Lunar EclipsesDescribe the appearance of partial and total solar and lunar eclipses
Lunar eclipses take place when the Moon enters Earth's shadow. First to last contact can last several hours however totality lasts up to 1 hour 42 minutes. This is larger than a solar eclipse because the Earth is larger than the Moon. Totality can be observed by most observers on the night hemisphere of the Earth, not necessarily along a line of totality like a solar eclipse.
A lunar eclipse only takes place during a full Moon when the Moon is on the opposite side of the Earth from the Sun.
The Moon enters Earth's penumbra and a partial lunar eclipse occurs. The moon may appear darker or greyer at this point.
The Moon moves into the Earth's umbra. Sunlight passing through Earth's atmosphere refracts (bends) red light onto the Moon's surface. The colour depends on atmospheric conditions on Earth. Other observed colours are copper, orange, or dull burgundy.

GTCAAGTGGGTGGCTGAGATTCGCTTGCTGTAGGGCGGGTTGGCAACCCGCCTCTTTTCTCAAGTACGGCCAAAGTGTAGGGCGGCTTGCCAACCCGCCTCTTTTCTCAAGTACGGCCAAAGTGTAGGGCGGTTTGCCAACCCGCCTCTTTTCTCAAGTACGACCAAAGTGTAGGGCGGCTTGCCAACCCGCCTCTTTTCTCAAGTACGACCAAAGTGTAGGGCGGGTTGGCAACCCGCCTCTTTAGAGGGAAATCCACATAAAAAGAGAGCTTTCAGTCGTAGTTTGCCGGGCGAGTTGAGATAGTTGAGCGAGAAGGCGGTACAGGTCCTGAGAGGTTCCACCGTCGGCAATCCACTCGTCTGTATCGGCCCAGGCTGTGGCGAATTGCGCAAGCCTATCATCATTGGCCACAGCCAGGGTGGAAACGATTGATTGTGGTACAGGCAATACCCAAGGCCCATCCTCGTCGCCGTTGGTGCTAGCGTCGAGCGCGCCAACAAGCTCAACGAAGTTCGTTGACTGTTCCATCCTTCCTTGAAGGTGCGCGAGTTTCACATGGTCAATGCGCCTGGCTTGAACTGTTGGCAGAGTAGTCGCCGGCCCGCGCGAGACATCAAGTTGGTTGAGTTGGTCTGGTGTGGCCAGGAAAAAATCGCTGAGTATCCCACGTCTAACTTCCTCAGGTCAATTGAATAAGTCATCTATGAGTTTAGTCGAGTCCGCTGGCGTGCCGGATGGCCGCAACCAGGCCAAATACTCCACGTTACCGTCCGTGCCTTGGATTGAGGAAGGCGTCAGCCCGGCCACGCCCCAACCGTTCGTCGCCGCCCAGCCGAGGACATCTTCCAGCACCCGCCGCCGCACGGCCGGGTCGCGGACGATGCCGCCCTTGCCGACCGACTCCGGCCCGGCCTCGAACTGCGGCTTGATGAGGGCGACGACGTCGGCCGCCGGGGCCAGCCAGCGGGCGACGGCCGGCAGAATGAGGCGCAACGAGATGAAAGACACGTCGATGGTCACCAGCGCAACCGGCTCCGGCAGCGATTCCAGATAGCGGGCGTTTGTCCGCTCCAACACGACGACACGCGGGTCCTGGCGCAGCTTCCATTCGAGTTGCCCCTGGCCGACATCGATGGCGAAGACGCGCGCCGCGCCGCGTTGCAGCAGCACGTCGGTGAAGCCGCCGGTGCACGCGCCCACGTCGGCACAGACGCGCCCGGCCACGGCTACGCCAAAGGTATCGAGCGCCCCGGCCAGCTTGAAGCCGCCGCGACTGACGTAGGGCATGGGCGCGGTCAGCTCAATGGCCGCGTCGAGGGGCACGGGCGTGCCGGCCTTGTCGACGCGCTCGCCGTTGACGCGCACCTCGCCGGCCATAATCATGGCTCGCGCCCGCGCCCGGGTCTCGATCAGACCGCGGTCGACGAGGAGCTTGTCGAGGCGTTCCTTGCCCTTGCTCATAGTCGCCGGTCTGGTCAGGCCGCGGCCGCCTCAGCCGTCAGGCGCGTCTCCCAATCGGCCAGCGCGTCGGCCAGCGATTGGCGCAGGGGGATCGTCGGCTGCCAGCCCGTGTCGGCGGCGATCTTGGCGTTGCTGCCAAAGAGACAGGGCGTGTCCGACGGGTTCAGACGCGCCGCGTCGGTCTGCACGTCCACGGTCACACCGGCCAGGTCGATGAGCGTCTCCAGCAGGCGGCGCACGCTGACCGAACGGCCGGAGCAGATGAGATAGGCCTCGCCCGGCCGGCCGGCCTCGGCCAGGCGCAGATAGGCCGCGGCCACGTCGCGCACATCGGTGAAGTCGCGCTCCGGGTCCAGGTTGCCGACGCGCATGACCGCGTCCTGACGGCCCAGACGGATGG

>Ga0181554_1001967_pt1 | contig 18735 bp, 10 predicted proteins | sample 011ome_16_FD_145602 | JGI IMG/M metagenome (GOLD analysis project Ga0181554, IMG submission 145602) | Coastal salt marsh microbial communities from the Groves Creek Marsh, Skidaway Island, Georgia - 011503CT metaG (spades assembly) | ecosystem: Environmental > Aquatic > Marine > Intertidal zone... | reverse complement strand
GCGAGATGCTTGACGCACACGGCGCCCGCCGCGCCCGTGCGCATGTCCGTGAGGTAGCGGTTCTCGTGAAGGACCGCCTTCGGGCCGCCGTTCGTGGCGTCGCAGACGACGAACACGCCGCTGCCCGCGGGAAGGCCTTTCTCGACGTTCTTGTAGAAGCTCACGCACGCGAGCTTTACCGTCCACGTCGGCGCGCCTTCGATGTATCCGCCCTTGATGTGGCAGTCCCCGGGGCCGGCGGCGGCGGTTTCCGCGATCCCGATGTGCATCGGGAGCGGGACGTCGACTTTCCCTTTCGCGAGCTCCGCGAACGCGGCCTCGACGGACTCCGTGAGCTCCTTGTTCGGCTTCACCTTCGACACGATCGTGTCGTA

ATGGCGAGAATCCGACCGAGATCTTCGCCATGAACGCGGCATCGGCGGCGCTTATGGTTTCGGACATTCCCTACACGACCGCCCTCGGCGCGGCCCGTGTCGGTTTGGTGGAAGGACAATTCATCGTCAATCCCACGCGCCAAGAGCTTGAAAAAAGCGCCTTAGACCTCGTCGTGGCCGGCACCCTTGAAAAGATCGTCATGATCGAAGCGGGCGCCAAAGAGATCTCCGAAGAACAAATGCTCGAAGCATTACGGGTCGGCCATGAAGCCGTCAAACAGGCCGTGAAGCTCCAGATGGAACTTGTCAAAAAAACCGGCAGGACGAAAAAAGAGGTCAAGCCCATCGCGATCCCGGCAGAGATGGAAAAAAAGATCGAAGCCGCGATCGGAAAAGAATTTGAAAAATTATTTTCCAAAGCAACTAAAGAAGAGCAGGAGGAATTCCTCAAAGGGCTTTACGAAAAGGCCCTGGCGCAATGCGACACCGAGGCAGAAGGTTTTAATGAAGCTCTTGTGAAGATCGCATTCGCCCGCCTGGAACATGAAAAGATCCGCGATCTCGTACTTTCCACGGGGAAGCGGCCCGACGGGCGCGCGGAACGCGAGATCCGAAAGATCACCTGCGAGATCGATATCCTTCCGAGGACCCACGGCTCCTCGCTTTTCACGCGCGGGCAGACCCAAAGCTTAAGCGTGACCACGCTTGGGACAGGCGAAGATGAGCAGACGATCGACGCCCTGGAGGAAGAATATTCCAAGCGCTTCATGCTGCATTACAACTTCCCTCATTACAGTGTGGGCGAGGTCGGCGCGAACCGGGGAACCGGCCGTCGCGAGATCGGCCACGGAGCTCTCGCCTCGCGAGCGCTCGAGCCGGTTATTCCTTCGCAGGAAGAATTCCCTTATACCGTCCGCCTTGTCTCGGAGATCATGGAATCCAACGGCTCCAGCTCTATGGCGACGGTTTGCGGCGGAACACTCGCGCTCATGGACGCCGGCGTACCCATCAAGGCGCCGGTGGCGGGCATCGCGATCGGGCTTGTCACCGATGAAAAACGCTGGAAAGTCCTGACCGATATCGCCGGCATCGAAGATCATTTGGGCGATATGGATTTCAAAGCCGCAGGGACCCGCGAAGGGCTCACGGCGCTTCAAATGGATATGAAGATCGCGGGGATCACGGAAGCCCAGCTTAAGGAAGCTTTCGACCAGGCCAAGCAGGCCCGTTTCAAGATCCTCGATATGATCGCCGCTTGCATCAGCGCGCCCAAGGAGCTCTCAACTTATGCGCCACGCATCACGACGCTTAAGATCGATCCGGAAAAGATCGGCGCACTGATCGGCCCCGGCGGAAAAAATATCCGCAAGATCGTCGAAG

The Moon moves out of the Earth's umbra.
The Moon moves out of the Earth's penumbra.
A partial lunar eclipse occurs when the Earth's shadow intrudes into the disc of the Moon but does not block it entirely as in a total lunar eclipse.
- Takes place over hours
- Visible from hemisphere facing moon
- Colour caused by refraction of Earth's atmosphere
- Draw a diagram with labels of a Lunar eclipse.
- Write down times and appearance of the Moon.
Did you know?
- Lunar eclipses occur during a full Moon.
- Lunar eclipses can be seen from any part of Earth facing the Moon and so are useful to calculate longitude if measured accurately.